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To Survive The Pandemic, Vermonters Took A Hike

A man wearing a blue jacket, baseball hat and white headphones stands on gravel path.
Howard Weiss-Tisman
Robert Peeples along the West River Trail in Brattleboro. Peeples discovered the trail after his gym closed due to the pandemic.

The reports from earlier this year are in, and all across the state, the number of people using Vermont’s hiking trails was way up.Whether it was the Long Trail, Vermont’s State Parks, or developed trails in our towns and cities, people flocked to the outdoors during the early months of the pandemic.

Before COVID-19 hit, Robert Peeples used to get most of his exercise at a gym in Brattleboro.

“I don’t know, I was just more interested in the social aspect of being at the gym,” Peeples said one recent afternoon. “Because it fulfilled two needs: one, to get exercise, and two, to have some social connection with people.”

Public gyms, of course, were some of the first businesses to shut down in the early days of the pandemic.

So at a time when Peeples says he was craving exercise and social connection, his routine was upended.

Peeples has lived Brattleboro for years, but he’d never heard of the West River Trail, a developed walkway along an old railroad bed right outside of downtown.

A kiosk at the West River Trailhead
Credit Howard Weiss-Tisman / VPR
Use of the West River Trail in Brattleboro more than doubled this fall.

A friend suggested that he check it out.

Since then, walking there has become an almost daily routine for Peeples, as he tries to navigate these challenging times we’re all living through.

“It’s a certain peace that I feel walking along this river,” he said. “Nothing like walking near water, or being near water that soothes the soul, so to speak. It’s consoling during this time of great anxiety and isolation.”

And Peeples is hardly the only person who’s taken to the woods during the pandemic.

Pedestrian traffic on the West River Trail more than doubled this fall, according to findings from a recent use survey.

"There's a certain peace that I feel walking along this river. Nothing like walking near water, or being near water that soothes the soul, so to speak. It's consoling during this time of great anxiety and isolation."- Robert Peeples, Brattleboro resident

Jason Cooper has been spending time out there. He’s also a member of the committee that raises funds and organizes work groups for the West River Trail.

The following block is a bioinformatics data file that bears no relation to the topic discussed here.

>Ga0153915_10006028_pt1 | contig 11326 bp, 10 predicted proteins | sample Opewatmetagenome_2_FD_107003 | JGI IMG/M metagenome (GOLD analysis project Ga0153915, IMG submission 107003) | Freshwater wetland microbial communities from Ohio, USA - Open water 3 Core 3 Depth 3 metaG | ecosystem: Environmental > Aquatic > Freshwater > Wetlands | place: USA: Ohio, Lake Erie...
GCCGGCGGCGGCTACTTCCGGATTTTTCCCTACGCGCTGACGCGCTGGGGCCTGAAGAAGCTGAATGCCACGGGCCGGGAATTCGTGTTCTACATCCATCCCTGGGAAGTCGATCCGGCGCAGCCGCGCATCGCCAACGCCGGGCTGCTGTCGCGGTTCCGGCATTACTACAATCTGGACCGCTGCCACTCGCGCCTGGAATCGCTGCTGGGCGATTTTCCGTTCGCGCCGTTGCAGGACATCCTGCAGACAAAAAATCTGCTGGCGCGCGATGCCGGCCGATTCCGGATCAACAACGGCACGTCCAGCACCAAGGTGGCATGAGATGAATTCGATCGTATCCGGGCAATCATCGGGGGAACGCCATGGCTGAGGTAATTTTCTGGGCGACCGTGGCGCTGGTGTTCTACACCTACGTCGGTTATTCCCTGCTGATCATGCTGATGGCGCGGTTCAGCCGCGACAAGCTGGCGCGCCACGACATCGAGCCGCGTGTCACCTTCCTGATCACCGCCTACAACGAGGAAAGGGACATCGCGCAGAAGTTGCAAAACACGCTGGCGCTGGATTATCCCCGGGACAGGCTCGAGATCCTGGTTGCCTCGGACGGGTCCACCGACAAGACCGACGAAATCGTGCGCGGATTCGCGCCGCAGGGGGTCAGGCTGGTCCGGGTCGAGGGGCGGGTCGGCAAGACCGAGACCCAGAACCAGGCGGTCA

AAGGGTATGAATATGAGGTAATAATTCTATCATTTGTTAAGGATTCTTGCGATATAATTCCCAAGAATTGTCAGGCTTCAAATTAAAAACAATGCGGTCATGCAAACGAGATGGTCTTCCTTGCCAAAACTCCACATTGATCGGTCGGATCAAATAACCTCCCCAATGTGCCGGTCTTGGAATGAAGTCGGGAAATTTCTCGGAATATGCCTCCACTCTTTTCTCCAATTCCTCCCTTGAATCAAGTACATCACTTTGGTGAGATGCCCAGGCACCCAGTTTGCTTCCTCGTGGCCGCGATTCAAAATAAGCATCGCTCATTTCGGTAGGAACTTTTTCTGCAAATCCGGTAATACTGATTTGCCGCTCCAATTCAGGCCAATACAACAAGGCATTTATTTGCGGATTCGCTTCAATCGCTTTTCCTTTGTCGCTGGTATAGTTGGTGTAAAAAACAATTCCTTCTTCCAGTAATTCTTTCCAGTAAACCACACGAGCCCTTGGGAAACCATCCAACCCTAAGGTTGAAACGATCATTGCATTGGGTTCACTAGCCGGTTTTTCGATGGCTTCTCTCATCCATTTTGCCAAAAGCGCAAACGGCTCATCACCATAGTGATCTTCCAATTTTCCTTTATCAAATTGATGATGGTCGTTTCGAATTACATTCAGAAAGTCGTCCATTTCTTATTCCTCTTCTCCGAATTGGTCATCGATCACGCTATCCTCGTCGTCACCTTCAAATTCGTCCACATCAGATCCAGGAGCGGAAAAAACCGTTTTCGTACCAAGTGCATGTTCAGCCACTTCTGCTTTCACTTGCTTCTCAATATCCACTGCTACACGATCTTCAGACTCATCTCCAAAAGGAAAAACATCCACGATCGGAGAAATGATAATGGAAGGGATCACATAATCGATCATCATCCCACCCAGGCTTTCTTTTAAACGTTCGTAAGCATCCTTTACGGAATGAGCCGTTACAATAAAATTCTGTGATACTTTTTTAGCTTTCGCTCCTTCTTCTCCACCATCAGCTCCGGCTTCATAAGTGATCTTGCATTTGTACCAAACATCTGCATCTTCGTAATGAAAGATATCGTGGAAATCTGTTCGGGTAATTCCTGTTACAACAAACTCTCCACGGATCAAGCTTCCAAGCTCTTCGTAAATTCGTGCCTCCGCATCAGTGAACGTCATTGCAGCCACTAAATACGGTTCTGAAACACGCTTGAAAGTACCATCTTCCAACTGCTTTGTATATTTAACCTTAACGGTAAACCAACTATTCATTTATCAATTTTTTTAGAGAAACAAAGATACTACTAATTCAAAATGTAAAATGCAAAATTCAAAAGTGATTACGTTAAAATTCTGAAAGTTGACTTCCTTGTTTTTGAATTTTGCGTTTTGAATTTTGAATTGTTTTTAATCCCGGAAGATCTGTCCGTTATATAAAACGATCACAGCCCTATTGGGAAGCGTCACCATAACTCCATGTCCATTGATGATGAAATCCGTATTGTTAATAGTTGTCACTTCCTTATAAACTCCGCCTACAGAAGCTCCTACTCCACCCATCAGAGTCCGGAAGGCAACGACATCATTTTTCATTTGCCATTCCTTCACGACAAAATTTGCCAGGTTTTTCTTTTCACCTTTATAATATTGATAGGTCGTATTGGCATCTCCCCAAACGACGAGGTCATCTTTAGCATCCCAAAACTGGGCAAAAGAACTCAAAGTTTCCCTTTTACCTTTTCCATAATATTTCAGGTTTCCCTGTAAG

The Coronavirus has taken away so much of what we love, but Cooper says nature is still here, and it’s actually become the best place to safely get together with friends.

So Cooper wonders if all of the people who’ve discovered the trail over the past few months will continue walking even when all of this is over.

“You know, they used to go to a bar, or to a restaurant or to a movie. And now what they have, is they have this,” he said, while taking a break during a bike ride along the path.

“And they’re getting out here and saying, ‘Wow. This is really nice. And I need to do this more often.’ I strongly suspect that when the pandemic has receded, that a lot of people will continue to do this who didn’t do that before.”

A challenging summer for trail keepers

The need to get outdoors during stressful times is rooted deeply in our psyche and biology, according to Brad Moskowitz, who teaches therapeutic wilderness training at Northern Vermont University.

And he's not surprised that people, who might have never laced up a pair of hiking boots before are now finding themselves walking up a dusty trail.

“We have been holed up in our homes. We've been asked to stop socializing with our friends, and even with our family members,” he said. “And so, it's ever more important now for us to be able to get outdoors, to breathe the fresh air, to see the natural environment, to interact with it in whatever way we see fit, because the benefits are immeasurable.”

The popularity of Vermont’s trails and woods during the pandemic created some challenges for the State Park system.

Out-of-state day-use was up almost 20% at the parks. That lead to overflowing parking areas and crowded trails and mountain peaks, at a time when people were supposed to be socially distancing.

"I don't want Vermont State Parks to be that example of community spread, or you know, a hot spot. We don't want to be the problem. We're trying to be part of the solution here." - Michael Snyder, Commissioner for Department of Forest, Parks and Recreation